Iron Mountain Ekes Out a Profit for its First Quarter

By Stuart J. Johnston

Cloud storage and information management vendor Iron Mountain announced better than expected revenues for its first quarter of 2011, beating analysts' estimates on Thursday.

Iron Mountain (NYSE: IRM) said it brought in $799 million in revenues for the quarter, which ended March 31 -- driven by storage revenue internal growth of 3 percent as well as strong international growth, the company said in a statement.

Adjusted earnings per share (EPS) came in at $0.26, up nearly a quarter at 24 percent above last year's first quarter, but still below expectations of $0.27. The reported EPS for the quarter totaled $0.37.

Revenues outpaced the average forecast of financial analysts polled by Thomson Reuters. Analysts had projected revenues of $791.4 million -- up from $776.5 million for the same quarter last year.

Meanwhile, adjusted EPS, up from $0.21 last year, had been projected at only $0.22.

"We are off to a good start to the year, posting solid storage revenue growth while continuing to drive operational efficiencies and strong profitability in our business. We remain on track to meet our goals for 2011," Richard Reese, chairman and newly appointed CEO of Iron Mountain, said in a statement.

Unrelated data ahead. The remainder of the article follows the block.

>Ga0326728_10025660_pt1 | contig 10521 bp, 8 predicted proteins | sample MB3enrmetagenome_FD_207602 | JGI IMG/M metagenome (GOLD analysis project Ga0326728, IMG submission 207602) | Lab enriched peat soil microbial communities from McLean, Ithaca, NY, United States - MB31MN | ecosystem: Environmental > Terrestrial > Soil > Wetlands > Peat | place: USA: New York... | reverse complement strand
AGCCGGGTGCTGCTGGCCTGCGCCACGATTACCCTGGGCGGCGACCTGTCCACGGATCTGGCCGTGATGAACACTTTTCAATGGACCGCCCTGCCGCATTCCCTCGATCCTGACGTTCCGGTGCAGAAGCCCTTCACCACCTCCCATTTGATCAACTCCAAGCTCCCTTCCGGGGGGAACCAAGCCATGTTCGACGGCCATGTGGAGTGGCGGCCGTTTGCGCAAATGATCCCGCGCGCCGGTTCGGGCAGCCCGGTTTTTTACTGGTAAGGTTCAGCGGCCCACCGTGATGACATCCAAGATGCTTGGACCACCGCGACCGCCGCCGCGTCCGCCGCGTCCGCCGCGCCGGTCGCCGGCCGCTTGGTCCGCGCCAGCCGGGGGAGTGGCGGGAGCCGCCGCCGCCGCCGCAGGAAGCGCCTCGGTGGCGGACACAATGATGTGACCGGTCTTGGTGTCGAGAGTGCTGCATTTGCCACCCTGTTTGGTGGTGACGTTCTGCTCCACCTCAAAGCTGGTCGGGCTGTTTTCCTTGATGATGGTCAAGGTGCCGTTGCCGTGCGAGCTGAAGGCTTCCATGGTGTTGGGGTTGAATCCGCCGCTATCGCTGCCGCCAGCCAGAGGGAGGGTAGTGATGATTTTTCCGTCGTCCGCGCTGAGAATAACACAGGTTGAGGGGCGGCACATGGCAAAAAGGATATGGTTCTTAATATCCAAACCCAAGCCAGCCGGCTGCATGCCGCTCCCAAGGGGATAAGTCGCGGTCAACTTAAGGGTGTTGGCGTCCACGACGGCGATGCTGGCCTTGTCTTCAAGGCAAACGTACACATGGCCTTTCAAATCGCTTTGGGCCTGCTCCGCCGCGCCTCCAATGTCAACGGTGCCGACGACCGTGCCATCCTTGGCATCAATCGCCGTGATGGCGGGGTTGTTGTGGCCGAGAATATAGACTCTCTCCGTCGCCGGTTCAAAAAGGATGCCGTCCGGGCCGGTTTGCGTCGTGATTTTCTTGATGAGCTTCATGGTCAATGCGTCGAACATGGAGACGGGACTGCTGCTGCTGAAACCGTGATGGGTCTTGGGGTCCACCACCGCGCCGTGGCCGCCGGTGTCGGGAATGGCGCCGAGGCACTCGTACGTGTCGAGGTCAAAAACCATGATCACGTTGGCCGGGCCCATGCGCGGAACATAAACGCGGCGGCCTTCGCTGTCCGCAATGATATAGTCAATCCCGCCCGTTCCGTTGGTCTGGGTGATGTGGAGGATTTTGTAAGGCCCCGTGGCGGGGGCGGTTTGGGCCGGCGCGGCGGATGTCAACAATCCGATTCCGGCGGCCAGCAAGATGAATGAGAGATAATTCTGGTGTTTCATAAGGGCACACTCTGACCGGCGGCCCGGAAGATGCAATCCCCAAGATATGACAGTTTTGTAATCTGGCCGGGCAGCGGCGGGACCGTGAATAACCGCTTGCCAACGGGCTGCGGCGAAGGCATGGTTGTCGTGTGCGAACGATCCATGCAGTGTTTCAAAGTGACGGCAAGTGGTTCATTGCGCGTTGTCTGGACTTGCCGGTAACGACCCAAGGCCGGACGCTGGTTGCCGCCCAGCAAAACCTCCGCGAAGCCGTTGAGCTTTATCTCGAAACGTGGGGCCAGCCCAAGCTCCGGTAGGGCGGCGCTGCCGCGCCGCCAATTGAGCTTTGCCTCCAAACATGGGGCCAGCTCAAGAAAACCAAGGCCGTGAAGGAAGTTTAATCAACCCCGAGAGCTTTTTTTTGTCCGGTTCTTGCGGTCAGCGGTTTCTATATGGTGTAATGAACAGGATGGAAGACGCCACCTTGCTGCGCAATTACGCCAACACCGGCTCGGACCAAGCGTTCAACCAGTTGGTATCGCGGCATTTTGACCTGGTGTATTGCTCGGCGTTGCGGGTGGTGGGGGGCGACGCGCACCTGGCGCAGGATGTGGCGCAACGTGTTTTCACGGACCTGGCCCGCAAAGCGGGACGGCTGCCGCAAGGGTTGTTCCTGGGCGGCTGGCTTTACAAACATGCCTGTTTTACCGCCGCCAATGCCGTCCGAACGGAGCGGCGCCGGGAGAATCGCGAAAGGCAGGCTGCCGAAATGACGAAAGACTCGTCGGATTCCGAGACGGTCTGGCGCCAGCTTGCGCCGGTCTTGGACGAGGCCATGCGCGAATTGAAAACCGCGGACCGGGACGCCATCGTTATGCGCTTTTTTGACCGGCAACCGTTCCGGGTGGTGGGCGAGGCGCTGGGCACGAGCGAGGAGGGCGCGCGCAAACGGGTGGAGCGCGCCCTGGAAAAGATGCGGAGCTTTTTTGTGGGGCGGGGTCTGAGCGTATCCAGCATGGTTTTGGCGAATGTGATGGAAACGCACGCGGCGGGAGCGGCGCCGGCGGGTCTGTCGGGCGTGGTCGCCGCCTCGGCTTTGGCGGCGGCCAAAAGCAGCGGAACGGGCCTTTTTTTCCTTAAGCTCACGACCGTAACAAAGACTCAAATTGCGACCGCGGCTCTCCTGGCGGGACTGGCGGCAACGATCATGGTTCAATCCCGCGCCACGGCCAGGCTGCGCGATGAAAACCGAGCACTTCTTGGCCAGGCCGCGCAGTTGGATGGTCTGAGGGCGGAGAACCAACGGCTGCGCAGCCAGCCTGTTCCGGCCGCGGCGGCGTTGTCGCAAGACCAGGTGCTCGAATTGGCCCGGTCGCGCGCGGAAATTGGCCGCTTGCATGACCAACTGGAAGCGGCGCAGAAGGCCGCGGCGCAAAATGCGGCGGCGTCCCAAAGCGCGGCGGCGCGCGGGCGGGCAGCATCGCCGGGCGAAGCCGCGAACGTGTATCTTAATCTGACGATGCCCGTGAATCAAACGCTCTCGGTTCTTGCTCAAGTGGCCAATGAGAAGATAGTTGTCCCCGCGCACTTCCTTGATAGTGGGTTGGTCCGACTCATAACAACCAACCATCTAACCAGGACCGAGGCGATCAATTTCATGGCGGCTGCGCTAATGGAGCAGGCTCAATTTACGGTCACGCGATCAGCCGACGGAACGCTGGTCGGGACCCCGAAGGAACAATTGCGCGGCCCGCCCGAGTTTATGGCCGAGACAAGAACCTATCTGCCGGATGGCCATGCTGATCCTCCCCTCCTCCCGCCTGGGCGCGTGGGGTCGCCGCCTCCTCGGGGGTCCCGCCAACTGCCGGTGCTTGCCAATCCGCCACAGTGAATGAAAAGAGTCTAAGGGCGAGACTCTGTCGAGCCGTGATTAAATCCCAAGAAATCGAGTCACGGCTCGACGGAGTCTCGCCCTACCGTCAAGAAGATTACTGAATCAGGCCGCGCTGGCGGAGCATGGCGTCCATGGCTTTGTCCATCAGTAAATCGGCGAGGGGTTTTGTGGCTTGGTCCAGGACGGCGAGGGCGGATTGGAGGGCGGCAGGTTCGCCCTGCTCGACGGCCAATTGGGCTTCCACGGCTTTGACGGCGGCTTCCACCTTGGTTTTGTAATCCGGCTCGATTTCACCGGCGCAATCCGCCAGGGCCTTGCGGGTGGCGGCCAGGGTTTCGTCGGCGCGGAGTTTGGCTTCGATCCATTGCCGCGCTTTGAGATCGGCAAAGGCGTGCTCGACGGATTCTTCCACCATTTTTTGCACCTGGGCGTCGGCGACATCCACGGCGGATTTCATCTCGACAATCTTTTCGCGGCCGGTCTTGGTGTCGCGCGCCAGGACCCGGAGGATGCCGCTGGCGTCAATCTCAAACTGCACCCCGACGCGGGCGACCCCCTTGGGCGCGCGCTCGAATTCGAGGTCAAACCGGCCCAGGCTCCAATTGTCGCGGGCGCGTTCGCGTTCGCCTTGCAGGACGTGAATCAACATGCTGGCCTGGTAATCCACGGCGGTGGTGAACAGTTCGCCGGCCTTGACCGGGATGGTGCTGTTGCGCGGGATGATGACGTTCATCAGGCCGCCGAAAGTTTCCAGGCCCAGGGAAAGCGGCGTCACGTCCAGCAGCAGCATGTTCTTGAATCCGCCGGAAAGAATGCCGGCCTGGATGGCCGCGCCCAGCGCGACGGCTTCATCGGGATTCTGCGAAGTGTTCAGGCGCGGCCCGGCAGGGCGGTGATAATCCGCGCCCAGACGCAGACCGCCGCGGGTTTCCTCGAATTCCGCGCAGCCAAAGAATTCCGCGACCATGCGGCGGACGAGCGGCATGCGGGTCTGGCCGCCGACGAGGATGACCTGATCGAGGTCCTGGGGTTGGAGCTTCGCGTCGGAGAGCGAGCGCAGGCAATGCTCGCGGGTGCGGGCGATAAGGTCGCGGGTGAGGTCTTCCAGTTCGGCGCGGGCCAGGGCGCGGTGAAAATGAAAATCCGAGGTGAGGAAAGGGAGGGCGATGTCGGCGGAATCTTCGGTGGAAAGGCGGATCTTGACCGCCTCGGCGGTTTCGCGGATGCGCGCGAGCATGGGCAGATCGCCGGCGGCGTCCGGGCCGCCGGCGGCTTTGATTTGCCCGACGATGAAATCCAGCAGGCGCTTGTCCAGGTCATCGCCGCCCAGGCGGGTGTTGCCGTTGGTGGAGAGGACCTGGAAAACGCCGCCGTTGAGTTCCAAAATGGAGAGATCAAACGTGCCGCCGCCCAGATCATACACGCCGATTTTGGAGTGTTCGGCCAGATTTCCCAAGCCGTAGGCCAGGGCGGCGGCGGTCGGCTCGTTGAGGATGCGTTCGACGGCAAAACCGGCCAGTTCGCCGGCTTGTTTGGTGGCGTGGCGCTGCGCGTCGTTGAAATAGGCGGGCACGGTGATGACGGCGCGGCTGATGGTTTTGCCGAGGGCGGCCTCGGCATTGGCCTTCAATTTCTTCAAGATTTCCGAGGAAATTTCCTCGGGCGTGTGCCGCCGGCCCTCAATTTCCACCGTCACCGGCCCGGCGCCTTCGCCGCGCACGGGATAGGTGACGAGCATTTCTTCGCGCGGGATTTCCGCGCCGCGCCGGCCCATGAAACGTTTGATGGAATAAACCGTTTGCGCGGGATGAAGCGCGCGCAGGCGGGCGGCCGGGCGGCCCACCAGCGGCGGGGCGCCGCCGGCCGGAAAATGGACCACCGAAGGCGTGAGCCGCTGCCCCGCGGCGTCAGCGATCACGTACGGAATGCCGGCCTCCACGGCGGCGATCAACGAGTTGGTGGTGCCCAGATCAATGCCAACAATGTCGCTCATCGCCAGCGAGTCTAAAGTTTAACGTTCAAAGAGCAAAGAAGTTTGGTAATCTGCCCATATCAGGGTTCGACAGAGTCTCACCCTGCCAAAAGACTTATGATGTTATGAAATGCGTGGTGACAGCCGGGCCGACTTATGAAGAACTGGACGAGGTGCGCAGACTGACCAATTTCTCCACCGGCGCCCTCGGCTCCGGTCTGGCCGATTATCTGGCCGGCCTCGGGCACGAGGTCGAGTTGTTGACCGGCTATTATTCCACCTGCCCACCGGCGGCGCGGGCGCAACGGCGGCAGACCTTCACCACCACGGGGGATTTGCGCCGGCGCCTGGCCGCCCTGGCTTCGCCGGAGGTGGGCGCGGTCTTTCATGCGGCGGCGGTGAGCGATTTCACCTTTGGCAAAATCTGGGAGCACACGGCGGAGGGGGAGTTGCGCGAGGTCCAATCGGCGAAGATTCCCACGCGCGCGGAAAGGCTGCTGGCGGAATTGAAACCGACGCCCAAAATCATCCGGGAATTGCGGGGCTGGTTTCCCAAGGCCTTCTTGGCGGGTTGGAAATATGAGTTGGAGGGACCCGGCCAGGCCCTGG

Overall, gross profits after depreciation and amortization rang in at $467 million for the quarter, with gross margins up slightly to 58.5 percent from 58.1 percent in 2010.

For the entire fiscal year, Iron Mountain expects to post adjusted EPS of between $1.16 and $1.24 per diluted share, up between 1 and 8 percent from last year, according to the company's statement.

Officials are also predicting revenues for the entire year to come in between $3.22 billion and $3.29 billion.

In mid-April, Iron Mountain announced new strategic initiatives aimed at increasing the firm's return on investment, including the possible sale of some assets.

The company's stock was up a fraction at around $0.12 per share or 0.38 percent in late trading Thursday.

Stuart J. Johnston is a contributing editor at InternetNews.com, the news service of Internet.com, the network for technology professionals. Follow him on Twitter @stuartj1000.

This article was originally published on April 28, 2011